Fostering Hope has partnered with The Caring Closet to provide for physical needs that the families face when they take in additional children.  Through this ministry and the generous support of the community, we have been able to provide: over a dozen baby beds and mattresses, 5 toddler beds, 7 dressers, over 20 car seats, and countless amounts of diapers, wet ones, and bags of clothing for families in the last year alone.

Through partnerships with several Jasper county churches and businesses, Fostering Hope has, since its inception of March 2012, been able to:
            --facilitate senior picture photography sessions for 7 kids in foster care last year and is
              currently working on making it possible for 13 students this year
            --host a  reception honoring the students that were graduating and provide them with        
              a basket of gifts to help them get started in adulthood
            --host two Foster Parents’ Night Out by entertaining 180+ children so that foster 
              parents could enjoy a quiet evening together
            --treat over 70 foster families and their children to free movies at Route 66 Movie
  Theater...350 people in two showings!
--provide space for several meetings, foster parent trainings and a Christmas party for
  foster parents
--host two Foster Parent Appreciation Dinners serving 225 foster parents.
--provide appreciation lunches & monthly treat days for the staff at Children’s Division.

Now, these heroes may not be the next American Idol, football star, brave soldier or even the next masked crusader.  Their tales of courage and inspirational deeds may not cause 2 year old boys to dress up and scream that he’s a foster parent the way my 2 year old says, “I Batman” in a low, raspy voice. But daily these heroes make a lasting difference in our community that not only impacts families now but echoes into eternity.  And while the community sees the value of this cause, many still wonder why we chose to take up this mission.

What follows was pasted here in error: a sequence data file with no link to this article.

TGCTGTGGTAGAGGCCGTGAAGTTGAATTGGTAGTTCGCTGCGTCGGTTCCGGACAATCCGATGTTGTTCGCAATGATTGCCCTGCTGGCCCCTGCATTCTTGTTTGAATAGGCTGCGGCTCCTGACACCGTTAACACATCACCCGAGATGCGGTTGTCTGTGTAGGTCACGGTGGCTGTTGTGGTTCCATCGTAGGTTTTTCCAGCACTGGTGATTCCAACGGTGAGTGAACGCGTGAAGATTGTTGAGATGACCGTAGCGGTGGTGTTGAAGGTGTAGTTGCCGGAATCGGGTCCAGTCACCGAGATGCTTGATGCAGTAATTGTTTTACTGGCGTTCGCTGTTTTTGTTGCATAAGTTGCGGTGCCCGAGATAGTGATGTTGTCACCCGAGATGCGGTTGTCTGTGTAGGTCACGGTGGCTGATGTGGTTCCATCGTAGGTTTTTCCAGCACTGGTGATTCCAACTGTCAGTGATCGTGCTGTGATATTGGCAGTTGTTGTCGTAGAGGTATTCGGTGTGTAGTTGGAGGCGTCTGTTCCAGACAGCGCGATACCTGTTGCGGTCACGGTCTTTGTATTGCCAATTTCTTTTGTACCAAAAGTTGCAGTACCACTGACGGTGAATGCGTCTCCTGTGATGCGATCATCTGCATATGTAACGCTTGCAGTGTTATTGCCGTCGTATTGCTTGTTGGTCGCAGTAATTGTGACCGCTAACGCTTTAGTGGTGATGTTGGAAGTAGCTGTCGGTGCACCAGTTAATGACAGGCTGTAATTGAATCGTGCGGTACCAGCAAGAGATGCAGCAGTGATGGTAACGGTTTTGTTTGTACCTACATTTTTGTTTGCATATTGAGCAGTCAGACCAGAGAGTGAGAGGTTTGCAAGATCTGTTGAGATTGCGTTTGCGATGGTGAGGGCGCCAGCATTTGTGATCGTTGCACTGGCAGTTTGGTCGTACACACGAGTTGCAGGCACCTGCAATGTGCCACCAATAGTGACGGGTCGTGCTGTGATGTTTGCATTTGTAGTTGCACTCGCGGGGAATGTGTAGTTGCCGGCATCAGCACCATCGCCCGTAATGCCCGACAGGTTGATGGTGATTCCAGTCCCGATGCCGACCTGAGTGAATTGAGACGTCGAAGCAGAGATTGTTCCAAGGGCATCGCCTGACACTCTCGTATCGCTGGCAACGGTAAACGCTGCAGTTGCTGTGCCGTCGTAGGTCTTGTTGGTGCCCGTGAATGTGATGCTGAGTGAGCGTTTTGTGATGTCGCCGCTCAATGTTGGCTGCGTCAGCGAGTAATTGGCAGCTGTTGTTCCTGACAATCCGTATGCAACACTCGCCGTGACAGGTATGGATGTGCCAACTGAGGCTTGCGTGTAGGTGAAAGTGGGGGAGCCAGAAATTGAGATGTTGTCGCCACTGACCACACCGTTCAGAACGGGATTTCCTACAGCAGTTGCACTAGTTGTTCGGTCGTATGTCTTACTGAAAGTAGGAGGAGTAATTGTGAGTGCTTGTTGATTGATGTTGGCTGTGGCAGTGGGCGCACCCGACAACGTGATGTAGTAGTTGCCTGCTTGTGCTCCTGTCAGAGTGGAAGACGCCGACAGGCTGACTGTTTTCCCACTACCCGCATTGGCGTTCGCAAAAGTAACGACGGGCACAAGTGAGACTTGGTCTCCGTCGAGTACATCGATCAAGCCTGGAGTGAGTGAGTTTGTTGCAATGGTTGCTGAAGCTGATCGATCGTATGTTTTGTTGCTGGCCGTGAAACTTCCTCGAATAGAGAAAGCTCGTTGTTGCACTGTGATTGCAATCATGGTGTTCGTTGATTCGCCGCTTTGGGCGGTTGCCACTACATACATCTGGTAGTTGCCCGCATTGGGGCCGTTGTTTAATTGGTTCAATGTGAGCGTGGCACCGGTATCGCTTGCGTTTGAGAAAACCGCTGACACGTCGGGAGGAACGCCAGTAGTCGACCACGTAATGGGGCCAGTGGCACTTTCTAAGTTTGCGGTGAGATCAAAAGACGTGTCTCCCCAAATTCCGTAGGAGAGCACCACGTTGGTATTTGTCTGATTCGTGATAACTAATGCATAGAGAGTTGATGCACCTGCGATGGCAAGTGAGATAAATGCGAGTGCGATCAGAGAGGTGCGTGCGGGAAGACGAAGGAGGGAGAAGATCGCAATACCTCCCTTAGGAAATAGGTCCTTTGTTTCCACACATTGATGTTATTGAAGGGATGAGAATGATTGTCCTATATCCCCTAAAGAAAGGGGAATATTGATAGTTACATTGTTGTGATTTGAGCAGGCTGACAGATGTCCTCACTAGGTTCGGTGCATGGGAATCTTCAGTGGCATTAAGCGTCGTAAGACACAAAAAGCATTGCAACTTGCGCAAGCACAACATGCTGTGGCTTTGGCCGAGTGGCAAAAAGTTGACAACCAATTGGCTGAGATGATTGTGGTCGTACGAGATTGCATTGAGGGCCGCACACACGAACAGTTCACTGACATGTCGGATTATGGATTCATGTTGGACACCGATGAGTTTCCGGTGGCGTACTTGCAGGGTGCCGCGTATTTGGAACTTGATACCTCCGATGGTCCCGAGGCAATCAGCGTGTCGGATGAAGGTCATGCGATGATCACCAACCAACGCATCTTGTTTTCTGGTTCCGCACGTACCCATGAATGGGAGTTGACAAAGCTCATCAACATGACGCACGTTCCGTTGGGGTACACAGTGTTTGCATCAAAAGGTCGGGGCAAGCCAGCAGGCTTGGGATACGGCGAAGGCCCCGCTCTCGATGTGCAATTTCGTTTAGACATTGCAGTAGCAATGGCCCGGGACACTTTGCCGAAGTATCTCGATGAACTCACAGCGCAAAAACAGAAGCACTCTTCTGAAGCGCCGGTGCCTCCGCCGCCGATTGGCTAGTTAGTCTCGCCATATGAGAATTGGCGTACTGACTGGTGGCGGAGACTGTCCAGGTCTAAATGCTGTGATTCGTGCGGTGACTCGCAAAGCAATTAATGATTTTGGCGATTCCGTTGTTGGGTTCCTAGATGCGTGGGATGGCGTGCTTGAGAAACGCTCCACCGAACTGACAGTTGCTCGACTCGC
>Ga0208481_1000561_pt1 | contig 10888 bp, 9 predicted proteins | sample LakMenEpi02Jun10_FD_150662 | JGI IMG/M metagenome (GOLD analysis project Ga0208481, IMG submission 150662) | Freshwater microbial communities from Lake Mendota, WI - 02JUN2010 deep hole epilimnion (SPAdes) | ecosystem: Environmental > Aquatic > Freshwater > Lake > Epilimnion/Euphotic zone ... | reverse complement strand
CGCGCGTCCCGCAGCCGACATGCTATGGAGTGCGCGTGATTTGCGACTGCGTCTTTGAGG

I have been asked many times why we do what we do.  How do you take care of these kids for long periods of time, let them go, and then just start all over with another child?  Do you ever think about stopping? Do you ever consider the effect it will have on your own children?   And the answer is, of course, yes. Yes, it is hard to let them go.  Yes, we have thought about stopping.  Yes, we consider daily how this mission we feel God calling us to will affect our children.  Every time a child leaves my home and my arms I think about why we are doing this. 

I posed these questions to my father after a placement left us not long ago.  Our family had a difficult time letting go of this little girl and in my moment of reflection I turned to a consistent support in my life. His words provide an answer better stated than anything I can think. He answered my question with one of his own, “Tomorrow will there still be children that are hurting, alone, and afraid?”